Every week during the election, we’ll post select info and articles featuring our work and the work of our clinic colleagues and community allies to help inform you about the issues at stake in the 2022 Provincial Election.
Monday, May 23: Candidates continued to hit the campaign trail, despite two party leaders testing positive for COVID-19 and a massive storm that wiped out power in many regions of southern Ontario.
In case you missed it: Chiefs of Ontario released an election platform on April 27, days before the election was called. The document is called “Creating a New Legacy: Building a Strong Foundation for Future Generations” and it is based on a strategy session that was held in early March where Ontario First Nations Leadership came together to discuss their needs and challenges leading up to the 2022 Ontario general election. The document states: “First Nations leadership are seeking a commitment from the next provincial government to act on the five following priority areas:
- A Renewed Relationship
- Sustainable Community Development and Environmental Protection
- Health and Emergency Preparedness
- Community Well-being
- Indian Residential School Investigations”
Read the whole report here.
Tuesday, May 24: The Neighbourhood Group (TNG) Community Services posted their Virtual All-Party Town Hall on Seniors’ Issues. The town hall was originally hosted on May 16, right before the second leaders’ debate. Watch here:
Wednesday, May 25: Affordable and accessible transportation has been an important issue throughout this election. The proposed Bradford Bypass and Highway 413, connectivity and affordable inter-city options, and high transit fares are just a few of the transit topics being discussed locally and province-wide. Transport Futures held its transportation debate (ticketed access only) on Wednesday.
Affordable transportation options are especially important for people living on low incomes in rural or remote areas, where inter-city bus service has been reduced or eliminated, and passenger rail lines are not extensive or affordable. This TVO article “No fare is fair: Should Ontario get on board with free transit?” looks at what’s being discussed by the major parties when it comes to free transit.
Thursday, May 26: Regional wage vs. $20 minimum wage – what’s the difference? As part of their Election Toolkit, on Thursday Justice for Workers widely released their one-pager looking at the difference between two proposed ways to improve wages for workers.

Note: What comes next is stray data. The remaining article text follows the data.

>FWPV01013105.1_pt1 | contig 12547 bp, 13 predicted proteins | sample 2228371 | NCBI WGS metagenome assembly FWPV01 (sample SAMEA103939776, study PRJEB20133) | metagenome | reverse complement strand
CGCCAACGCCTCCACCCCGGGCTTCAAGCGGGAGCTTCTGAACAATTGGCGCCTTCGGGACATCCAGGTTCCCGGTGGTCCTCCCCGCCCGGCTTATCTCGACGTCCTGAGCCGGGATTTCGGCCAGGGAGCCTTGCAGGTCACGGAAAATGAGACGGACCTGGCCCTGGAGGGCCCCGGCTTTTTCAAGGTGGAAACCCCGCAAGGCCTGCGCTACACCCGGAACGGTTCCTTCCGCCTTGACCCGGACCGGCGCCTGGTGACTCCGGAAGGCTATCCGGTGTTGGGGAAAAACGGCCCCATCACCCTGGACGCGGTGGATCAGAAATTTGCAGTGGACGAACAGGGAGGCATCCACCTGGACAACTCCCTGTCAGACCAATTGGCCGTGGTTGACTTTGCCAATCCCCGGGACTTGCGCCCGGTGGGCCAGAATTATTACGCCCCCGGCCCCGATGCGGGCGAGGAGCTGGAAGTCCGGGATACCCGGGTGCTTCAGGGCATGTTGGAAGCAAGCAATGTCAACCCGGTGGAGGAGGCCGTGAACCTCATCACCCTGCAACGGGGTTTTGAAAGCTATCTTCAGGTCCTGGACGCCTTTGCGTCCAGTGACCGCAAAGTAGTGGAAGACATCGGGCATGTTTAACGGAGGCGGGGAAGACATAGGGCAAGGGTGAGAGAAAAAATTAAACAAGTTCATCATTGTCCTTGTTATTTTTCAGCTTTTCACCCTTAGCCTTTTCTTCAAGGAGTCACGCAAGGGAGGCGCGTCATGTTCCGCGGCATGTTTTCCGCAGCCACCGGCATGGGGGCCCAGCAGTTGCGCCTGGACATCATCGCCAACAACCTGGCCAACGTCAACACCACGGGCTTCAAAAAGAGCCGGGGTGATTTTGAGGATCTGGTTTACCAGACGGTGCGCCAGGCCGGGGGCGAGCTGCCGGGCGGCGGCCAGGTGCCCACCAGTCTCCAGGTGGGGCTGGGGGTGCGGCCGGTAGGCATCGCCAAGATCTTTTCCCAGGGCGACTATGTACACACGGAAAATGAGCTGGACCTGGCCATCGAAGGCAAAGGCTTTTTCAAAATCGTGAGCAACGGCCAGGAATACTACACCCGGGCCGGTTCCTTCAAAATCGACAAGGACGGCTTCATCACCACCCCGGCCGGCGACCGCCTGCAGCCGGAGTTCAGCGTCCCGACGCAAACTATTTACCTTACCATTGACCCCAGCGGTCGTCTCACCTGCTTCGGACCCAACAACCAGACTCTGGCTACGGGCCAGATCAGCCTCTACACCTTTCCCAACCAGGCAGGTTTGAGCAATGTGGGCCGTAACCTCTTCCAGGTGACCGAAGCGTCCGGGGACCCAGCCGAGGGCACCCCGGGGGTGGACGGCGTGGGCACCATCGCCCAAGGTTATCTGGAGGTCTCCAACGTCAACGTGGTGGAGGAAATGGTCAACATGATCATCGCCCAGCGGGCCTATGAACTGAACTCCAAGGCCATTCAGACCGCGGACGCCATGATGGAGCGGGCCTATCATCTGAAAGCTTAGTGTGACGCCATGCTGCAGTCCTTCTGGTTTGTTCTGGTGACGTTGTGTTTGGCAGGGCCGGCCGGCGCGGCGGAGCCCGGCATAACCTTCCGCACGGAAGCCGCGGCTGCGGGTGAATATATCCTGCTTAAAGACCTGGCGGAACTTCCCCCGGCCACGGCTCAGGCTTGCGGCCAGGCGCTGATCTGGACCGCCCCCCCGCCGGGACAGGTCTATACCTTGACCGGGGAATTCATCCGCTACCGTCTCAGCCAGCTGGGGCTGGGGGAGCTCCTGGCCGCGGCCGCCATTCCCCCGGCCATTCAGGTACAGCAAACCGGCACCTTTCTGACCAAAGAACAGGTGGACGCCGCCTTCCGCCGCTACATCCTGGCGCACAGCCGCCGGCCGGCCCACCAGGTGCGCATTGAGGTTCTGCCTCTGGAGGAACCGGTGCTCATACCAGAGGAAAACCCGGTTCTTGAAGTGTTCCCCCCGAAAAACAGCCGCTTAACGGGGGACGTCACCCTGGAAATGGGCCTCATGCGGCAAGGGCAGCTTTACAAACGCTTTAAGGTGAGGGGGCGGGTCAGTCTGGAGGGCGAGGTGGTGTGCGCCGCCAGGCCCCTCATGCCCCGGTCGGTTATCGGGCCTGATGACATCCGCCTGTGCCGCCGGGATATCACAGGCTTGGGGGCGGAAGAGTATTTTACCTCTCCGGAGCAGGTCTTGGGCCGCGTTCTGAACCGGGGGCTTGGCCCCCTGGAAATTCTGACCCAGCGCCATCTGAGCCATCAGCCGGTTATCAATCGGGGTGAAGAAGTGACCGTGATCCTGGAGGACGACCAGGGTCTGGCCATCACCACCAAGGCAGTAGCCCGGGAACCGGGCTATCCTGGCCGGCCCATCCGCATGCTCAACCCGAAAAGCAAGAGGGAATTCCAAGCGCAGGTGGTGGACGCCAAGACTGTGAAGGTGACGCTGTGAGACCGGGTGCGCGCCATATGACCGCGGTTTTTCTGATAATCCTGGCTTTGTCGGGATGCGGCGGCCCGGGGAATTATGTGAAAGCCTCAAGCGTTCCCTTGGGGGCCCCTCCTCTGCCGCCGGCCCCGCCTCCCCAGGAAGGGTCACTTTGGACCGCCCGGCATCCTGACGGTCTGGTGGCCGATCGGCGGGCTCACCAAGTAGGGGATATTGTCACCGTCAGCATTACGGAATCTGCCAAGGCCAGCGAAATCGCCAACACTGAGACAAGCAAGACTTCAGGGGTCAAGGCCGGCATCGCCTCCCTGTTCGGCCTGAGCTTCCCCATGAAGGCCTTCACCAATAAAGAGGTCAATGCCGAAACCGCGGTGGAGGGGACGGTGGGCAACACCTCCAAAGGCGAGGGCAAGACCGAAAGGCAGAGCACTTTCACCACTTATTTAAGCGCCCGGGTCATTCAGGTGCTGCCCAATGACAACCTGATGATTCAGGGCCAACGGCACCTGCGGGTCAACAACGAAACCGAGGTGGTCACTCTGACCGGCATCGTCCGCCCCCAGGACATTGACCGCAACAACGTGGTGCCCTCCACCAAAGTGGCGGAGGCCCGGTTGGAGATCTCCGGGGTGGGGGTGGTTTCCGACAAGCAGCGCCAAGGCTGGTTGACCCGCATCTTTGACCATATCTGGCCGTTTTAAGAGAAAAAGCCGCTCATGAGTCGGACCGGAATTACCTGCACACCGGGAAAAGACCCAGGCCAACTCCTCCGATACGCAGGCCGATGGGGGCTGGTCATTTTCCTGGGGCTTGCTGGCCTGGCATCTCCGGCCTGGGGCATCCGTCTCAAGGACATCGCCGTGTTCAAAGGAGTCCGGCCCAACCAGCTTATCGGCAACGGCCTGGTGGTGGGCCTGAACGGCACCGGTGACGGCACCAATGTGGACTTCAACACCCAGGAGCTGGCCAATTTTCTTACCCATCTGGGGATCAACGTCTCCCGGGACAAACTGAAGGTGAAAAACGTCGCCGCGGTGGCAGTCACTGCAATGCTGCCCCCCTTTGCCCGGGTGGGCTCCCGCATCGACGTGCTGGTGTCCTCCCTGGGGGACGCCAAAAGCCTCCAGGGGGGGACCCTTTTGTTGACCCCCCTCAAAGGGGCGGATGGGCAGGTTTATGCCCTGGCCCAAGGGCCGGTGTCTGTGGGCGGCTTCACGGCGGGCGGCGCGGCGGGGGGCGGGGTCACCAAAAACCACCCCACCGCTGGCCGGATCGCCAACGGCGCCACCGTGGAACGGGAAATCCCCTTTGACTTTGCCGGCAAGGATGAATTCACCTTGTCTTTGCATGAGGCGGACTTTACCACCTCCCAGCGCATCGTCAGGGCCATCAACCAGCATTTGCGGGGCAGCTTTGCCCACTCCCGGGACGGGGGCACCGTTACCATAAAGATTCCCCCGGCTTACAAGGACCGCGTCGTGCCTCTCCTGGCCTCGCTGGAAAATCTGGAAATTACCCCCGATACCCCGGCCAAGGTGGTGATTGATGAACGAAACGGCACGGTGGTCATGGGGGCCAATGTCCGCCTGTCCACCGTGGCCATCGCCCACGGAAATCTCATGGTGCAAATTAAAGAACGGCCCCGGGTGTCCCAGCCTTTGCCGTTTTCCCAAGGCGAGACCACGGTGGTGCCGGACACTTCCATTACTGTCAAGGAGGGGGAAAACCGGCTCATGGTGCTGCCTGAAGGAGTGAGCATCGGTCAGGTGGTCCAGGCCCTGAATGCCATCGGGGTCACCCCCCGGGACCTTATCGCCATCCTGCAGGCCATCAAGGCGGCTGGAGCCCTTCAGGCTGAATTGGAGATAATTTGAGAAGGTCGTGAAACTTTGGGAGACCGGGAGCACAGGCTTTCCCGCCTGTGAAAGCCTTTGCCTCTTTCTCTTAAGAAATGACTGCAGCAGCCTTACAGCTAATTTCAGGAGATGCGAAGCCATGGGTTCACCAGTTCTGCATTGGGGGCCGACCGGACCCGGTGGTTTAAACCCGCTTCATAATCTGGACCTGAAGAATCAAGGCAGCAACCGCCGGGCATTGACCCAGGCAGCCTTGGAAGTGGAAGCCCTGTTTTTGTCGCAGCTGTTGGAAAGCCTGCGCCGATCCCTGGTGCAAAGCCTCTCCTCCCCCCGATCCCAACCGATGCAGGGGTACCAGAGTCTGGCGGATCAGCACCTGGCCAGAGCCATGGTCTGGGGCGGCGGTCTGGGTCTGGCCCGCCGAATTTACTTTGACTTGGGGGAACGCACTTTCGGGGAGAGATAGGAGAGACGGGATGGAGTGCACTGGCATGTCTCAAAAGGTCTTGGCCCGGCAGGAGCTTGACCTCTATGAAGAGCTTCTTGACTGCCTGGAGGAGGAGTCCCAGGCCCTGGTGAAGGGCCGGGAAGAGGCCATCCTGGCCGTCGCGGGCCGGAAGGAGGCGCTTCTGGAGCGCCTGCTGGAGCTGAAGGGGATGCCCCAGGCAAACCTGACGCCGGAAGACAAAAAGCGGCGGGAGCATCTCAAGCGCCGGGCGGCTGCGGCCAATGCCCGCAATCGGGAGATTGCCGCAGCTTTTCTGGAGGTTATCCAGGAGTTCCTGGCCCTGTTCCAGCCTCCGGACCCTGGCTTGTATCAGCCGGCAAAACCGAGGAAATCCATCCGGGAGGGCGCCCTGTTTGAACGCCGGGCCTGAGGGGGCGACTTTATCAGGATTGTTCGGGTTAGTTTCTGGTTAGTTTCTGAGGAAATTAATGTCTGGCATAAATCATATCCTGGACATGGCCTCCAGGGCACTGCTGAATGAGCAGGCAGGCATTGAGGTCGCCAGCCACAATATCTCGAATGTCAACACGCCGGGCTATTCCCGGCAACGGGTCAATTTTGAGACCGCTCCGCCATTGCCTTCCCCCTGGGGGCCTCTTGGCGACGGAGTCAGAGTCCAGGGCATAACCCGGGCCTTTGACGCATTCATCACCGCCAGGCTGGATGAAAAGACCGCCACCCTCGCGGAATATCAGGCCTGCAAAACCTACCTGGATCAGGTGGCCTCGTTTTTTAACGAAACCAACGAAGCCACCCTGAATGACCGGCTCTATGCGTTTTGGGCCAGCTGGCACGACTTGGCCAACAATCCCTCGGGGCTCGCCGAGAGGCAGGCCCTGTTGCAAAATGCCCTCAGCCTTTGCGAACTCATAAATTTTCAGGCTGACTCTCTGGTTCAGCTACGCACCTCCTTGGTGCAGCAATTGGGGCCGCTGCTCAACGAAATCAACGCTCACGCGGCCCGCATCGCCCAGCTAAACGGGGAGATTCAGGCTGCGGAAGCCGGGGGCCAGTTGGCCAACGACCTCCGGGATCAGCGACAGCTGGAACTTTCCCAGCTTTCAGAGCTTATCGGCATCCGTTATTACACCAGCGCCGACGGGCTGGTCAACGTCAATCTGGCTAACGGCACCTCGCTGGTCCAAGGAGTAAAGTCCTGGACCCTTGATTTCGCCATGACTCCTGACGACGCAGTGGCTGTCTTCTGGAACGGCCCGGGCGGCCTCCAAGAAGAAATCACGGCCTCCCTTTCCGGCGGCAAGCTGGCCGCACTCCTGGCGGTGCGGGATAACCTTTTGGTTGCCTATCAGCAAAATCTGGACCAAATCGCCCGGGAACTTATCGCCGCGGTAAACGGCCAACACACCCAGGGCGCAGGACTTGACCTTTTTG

Also on Thursday, SALCO tweeted new infographics: “What are the parties saying about Education?”
Friday, May 27: ISAC released the received responses to its Provincial Election Income Security Questionnaire, which was sent to all four major parties. Three parties responded to the questionnaire which included questions on ending poverty, raising the minimum wage, fixing social assistance, supporting people with disabilities, and addressing the digital divide. Click here to read the questions and the answers document.
The Black Legal Action Centre (BLAC) released its Guide to the Election as well as a short video (posted below as well) about what the major political parties are planning to do to address anti-Black racism in education, employment, housing, health, and criminal justice. You can also check out their other resources on their website here.
Anything can happen during an election, but here are notable events coming up next week:
Saturday, May 28 is the Last Day to Vote at an Advance Polling Location! Elections Ontario has the most up to date information about how and where to vote.
Saturday, May 28: Injured Workers Action for Justice (IWA4J) and Justicia – Justice for Migrant Workers (J4MW) are holding an Ontario Election Province-wide, All-Candidates Virtual Town Hall on Injured Workers Rights. The focus will be on getting a better handle on each party’s platform on injured workers’ rights. The event will be held online over Zoom, and interpretation in Mandarin and Spanish will be available. The event goes from 11:00 AM – 1:00 PM. You can register for the event by clicking here.
Wednesday, June 1: A Rally and Online Town Hall for Injured Workers is being held at 10 am on Zoom. The rally is organized by the Ontario Network of Injured Workers Groups, and no registration is required. On June 1 at 10 am, just click on this Zoom link to join.
Thursday, June 2 – ELECTION DAY!
If you haven’t voted in the advanced polls, by mail, by special ballot, or any other way supported by Elections Ontario, you can cast your ballot at your local polling station on June 2, 2022.
People who have no fixed address can vote in the area where they have been living for the 5 weeks before the election date. Food banks and shelters can offer houseless people a “Certificate of Identity and Residence”.
If you are not on the list of voters on election day, you can register on the spot at the polling location associated with your address (check the Elections Ontario website for more specific information.)
According to Elections Ontario, photo ID is not required to vote. If you choose to provide photo ID, your appearance does not need to match the photo. You do not need to provide any information about your sex or gender when you go to vote. ID can be shown on a mobile device. International ID or permanent resident cards are not accepted.
Check back next Wednesday for our final weekly round-up!